Once those communities have no more mutual trust, those dark managers can then incite conflicts among their members in order to utilize divide and rule. Now it’d be almost impossible for them to unite and fight those dark managers, as alliance needs at least a certain amount of apparent trust, which is lacking in those communities, to exist. If someone spreads conspiracy theories to make the others panic over those dark managers, they can simply spread some other conspiracy theories to make the others panic over him/her as well, effectively isolating him/her from fellow supports. A good enough dark manager should be able to deal with a scattered individual directly, unless he/she’s also a good enough dark manager, in which they might have to bargain with each other instead of starting a PR war that can make both of them lose in very ugly ways.
So it seems that a good enough dark manager can shape the situation to make him/her always be the winner. Now let’s shift the perspective from those dark managers to their targets:
- If they insist being rational — Only voice out their suspicions when they’re reasonable, those dark managers can do An over and over again, causing everyone to be harmed while benefiting those dark managers. Being too rational can be harmful in such circumstances.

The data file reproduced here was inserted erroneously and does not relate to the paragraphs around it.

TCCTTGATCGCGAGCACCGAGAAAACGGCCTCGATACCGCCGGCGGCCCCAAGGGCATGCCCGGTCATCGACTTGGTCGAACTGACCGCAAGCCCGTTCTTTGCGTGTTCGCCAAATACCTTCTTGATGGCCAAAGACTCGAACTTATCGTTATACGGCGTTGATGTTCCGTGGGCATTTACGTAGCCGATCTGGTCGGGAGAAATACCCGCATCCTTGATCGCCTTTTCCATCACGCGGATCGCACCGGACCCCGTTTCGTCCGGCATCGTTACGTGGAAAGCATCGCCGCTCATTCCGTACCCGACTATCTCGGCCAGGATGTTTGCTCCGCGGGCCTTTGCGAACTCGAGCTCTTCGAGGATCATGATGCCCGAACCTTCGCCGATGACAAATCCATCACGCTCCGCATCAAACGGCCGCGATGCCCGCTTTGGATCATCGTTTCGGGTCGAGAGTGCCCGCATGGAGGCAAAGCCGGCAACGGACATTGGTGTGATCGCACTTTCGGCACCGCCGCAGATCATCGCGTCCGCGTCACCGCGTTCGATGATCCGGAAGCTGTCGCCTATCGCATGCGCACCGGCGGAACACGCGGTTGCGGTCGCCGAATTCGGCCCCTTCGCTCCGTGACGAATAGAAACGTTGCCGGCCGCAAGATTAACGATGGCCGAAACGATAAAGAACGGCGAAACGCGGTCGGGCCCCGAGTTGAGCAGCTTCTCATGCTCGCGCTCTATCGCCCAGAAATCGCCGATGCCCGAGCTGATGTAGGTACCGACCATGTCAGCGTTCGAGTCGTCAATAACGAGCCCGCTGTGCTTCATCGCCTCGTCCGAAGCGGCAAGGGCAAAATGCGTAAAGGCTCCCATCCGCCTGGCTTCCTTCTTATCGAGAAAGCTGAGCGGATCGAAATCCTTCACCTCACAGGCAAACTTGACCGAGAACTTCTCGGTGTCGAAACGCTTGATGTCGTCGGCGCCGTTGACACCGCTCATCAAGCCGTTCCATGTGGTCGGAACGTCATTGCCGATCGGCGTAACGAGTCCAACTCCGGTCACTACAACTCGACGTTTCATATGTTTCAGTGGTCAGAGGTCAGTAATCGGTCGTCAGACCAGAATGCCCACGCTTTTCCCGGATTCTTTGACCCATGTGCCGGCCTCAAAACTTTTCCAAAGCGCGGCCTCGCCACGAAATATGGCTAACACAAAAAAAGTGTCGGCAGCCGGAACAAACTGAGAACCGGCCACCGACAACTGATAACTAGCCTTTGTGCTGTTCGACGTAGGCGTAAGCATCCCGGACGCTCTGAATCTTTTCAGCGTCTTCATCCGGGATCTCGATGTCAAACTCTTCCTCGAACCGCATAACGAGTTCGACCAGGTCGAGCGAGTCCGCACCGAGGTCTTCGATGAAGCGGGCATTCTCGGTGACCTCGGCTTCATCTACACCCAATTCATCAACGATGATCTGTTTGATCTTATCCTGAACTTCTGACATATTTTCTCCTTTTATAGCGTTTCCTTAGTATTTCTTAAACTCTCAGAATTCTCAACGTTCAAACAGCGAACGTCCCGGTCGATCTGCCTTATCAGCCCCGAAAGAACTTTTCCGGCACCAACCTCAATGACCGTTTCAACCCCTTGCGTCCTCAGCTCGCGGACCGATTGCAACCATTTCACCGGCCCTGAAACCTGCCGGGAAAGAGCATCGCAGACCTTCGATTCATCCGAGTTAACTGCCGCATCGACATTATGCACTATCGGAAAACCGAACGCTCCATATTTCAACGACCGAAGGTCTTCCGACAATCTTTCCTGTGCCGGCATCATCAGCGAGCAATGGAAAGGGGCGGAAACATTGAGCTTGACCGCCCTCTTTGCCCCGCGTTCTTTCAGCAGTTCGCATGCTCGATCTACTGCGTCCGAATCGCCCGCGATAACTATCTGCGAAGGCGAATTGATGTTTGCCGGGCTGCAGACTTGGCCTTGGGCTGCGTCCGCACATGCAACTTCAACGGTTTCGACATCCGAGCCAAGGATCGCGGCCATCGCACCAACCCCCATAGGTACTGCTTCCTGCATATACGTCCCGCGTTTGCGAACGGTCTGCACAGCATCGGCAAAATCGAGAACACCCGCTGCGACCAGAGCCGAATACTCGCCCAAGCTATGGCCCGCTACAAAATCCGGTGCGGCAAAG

- If they insist being irrational — Always spread conspiracy theories whenever they’re panicking, those dark managers can eventually cause them to panic over even the most absurd conspiracy theories, thus removing their ability to trust each other. Then those dark managers can simply exploit them as scattered individuals. Being too irrational doesn’t work either.
- If they accept/discard conspiracy theories based on whether the conspirators are panicking over the same things, they’ll eventually think and act based on their stances rather than facts. This can lead to them unconditionally agree on their perceived allies and disagree on their perceived enemies, ultimately fostering KOLs on each stance as those capable of being KOLs will treat this as a golden opportunity to be seized. If those dark managers can covertly manipulate all those KOLs, those dark managers can exploit almost everyone, as they’ll end up benefiting those dark managers no matter which stance they’ve chosen. So thinking and acting based on stances rather than facts also won’t work in this case.